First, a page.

Treatment depends on how severe your symptoms are and how much they affect your everyday life.
Your health care provider may ask you to stop smoking (if you smoke) and avoid caffeinated beverages (such as soda) and alcohol. You may be asked to keep a urinary diary, recording how many times you urinate during the day and night, and how often you leak urine.
There are four types of treatment for stress incontinence:
- Behavior changes
- Pelvic floor muscle training
Examples of behavior changes include:
- Drinking less fluid (if you drink more than normal amounts of fluid)
- Urinating more often to reduce the amount of urine that leaks
- Avoiding jumping or running, which can cause more urine to leak
- Making your bowel movements more regular by taking dietary fiber or laxatives to avoid constipation (which can make incontinence worse)
- Quitting smoking to reduce coughing and bladder irritation (and your risk of bladder cancer)
- Avoiding alcohol and caffeine, which can stimulate the bladder
- Losing weight if you are overweight
- Avoiding food and drinks that irritate the bladder, such as spicy foods, carbonated drinks, and citrus fruits
- Keeping blood sugar under control if you have diabetes
PELVIC FLOOR MUSCLE TRAINING
Pelvic muscle training exercises (called Kegel exercises) may help control urine leakage. These exercises keep the urethral sphincter strong and working properly.
Some women may use a device called a vaginal cone with pelvic exercises. You place the cone into the vagina. Then you try to squeeze the pelvic floor muscles to hold the cone in place. You can wear the cone for up to 15 minutes at a time, twice a day. Within 4 to 6 weeks, most women have some improvement in their symptoms.
Biofeedback and electrical stimulation may be helpful for people who have trouble doing pelvic muscle training exercises. These two methods can help you find the correct muscle group to work. Biofeedback can also help you learn how to control certain body responses.
Electrical stimulation therapy uses a low-voltage electrical current to stimulate and contract the correct group of muscles. The current is delivered using an anal or vaginal probe. The electrical stimulation therapy may be done at the health care provider's office or at home.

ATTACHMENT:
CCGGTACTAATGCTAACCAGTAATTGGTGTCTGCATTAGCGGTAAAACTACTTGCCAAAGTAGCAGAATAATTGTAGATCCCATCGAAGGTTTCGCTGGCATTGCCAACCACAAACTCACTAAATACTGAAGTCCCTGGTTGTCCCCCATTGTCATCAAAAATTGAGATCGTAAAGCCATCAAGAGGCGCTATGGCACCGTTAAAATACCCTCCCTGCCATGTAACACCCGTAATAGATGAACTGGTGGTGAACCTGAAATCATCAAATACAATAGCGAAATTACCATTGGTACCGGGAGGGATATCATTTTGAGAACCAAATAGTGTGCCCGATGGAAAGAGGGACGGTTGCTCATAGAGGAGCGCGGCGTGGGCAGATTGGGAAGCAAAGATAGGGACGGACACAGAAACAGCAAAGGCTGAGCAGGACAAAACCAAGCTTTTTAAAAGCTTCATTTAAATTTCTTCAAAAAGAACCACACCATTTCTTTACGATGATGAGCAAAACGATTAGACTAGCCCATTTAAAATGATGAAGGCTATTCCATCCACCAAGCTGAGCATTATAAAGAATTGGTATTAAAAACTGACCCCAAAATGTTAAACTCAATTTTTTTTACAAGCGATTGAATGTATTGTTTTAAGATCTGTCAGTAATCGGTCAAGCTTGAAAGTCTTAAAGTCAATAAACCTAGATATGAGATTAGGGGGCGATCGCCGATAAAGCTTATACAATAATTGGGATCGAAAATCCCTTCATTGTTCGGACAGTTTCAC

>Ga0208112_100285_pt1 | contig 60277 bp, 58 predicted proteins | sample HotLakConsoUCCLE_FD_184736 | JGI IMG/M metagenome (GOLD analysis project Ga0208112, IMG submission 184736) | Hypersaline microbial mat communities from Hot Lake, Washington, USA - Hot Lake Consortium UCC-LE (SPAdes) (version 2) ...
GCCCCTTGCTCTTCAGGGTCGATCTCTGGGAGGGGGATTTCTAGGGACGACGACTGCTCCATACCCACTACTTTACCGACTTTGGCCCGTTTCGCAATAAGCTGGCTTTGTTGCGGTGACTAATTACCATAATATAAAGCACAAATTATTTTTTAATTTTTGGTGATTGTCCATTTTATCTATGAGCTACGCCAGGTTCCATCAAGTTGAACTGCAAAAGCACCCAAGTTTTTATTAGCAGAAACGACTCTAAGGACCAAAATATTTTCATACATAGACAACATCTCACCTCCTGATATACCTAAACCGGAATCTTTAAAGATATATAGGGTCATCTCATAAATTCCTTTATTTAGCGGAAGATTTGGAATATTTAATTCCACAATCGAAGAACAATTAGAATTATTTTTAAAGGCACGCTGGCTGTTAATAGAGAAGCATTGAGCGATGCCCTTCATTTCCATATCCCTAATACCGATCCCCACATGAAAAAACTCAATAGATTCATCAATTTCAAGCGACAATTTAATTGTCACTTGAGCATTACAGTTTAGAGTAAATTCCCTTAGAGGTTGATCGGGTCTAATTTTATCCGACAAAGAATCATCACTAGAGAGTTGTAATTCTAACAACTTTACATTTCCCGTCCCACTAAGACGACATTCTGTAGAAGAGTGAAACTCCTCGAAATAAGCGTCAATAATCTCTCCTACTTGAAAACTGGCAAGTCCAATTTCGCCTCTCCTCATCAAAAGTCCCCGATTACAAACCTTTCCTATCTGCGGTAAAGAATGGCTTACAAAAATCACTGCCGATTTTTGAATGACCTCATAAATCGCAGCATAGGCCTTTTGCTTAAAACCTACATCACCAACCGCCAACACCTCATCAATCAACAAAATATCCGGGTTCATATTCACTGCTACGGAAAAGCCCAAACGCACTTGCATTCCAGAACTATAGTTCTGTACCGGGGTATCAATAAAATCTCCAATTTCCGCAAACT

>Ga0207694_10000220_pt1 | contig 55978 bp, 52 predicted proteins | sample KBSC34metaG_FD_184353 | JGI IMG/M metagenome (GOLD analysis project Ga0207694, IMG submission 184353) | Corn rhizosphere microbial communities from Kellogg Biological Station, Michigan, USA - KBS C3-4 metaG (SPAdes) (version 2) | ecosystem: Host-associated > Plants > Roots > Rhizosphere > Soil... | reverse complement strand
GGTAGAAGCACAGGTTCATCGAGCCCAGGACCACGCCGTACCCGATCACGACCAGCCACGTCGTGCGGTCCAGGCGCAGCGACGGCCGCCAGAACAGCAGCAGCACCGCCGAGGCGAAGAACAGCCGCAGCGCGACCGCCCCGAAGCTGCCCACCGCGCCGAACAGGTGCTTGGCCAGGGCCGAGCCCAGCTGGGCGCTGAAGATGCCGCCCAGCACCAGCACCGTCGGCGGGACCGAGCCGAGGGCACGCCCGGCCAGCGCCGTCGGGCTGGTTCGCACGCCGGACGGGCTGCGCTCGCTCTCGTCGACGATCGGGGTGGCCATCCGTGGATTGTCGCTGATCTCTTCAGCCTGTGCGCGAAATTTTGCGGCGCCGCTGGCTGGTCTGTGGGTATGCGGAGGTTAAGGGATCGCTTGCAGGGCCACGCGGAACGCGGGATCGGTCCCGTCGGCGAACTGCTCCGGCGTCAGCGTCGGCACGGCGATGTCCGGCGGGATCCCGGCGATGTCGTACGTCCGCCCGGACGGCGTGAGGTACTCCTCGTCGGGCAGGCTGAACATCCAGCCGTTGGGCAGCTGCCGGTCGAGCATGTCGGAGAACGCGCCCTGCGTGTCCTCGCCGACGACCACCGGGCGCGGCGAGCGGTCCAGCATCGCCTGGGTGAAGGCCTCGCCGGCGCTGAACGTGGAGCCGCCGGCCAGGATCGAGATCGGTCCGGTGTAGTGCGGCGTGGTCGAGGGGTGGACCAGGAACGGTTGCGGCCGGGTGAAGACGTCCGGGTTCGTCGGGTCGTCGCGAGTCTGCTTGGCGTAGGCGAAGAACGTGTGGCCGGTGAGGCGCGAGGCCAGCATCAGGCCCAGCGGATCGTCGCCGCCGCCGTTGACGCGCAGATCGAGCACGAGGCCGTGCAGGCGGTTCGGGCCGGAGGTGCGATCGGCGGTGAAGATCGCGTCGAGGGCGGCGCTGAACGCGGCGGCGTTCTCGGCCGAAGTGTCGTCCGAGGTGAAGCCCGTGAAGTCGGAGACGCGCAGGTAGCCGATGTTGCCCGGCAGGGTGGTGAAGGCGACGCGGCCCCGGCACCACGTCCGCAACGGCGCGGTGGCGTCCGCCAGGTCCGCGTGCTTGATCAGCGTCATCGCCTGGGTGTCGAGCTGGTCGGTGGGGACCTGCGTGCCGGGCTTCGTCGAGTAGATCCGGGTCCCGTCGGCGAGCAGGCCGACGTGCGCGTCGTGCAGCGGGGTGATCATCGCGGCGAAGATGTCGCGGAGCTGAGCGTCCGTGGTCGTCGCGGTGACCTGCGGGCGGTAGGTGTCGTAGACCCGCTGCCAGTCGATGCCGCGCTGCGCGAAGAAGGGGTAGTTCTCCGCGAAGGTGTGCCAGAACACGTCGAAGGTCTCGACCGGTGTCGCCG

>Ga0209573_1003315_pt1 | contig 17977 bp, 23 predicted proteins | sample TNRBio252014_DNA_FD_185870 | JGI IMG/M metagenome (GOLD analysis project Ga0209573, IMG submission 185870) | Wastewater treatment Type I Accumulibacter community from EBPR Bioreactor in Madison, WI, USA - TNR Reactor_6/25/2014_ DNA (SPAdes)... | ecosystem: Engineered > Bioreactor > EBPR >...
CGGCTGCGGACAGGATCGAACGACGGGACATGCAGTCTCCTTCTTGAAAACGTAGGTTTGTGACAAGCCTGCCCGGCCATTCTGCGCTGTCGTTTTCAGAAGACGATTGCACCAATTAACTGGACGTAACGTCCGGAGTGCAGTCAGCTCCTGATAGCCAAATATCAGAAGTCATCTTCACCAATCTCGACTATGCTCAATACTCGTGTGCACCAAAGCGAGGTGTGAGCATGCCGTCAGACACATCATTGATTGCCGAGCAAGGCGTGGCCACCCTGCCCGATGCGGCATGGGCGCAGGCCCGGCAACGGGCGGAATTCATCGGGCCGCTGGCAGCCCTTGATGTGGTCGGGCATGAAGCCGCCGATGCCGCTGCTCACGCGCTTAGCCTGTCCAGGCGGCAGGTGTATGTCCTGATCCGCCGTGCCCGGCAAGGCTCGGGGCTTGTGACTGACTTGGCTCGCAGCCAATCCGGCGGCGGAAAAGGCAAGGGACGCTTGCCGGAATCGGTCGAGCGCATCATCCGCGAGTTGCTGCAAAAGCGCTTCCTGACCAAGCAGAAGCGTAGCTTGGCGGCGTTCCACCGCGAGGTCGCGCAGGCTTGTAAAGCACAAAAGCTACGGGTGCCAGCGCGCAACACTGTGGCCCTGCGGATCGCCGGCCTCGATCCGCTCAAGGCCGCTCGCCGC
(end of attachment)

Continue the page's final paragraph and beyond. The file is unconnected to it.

Treatment sessions usually last 20 minutes and may be done every 1 to 4 days. Newer techniques are being studied. One new technique uses an electromagnetic chair to make the pelvic floor muscles contract when the person is sitting.
Medicines tend to work better in patients with mild to moderate stress incontinence. There are several types of medications that may be used alone or in combination. They include:
- Anticholinergic drugs control overactive bladder (oxybutynin, tolterodine, Enablex, Sanctura, Vesicare, Oxytrol)
- Antimuscarinic drugs block bladder contractions (many health care providers prescribe these types of drugs first)
- Alpha-adrenergic agonist drugs, such as phenylpropanolamine and pseudoephedrine (common ingredients in over-the-counter cold medications), help increase sphincter strength and improve symptoms in many patients. However, these drugs are rarely prescribed because of possible side effects on the heart.
- Imipramine, a tricyclic antidepressant, works much like the alpha-adrenergic and anticholinergic drugs
Estrogen therapy can be used to improve urinary frequency, urgency, and burning in women who have gone through menopause. It also can improve the tone and blood supply of the urethral sphincter muscles.
However, it is not clear whether estrogen treatment improves stress incontinence. Some hormone treatments given after menopause have been shown more harmful than helpful to women's health. Women who have a history of breast or uterine cancer usually should NOT use estrogen therapy to treat stress urinary incontinence.
Surgery is only recommended after the exact cause of urinary incontinence has been found. Most of the time, your health care provider will try bladder retraining or Kegel exercises before considering surgery.
Anterior vaginal repair or paravaginal repair procedures are often done in women when the bladder is bulging into the vagina (called a cystocele). Anterior repair is done through a surgical cut in the vagina. A paravaginal repair is done through a surgical cut in the vagina or abdomen.
Artificial urinary sphincter is a surgical device used to treat stress incontinence mainly in men (rarely in women).
Collagen injections make the area around the urethra thicker, which helps control urine leakage (the procedure may need to be repeated after a few months).
- Male sling is a newer procedure that can be done in certain men. It is easier to do than placing an artificial urinary sphincter.
- Retropubic suspensions are a group of surgical procedures done to lift the bladder and urethra. They are done through a surgical cut in the abdomen.
Tension-free vaginal tape
Vaginal sling procedures are often the first choice for treating stress incontinence in women (they are rarely done in men). A sling is placed that supports the urethra.
Most health care providers recommend that their patients try other treatments before having surgery.
Depending on the success of treatment and other medical problems you have, you may need a urinary catheter to drain urine from the bladder.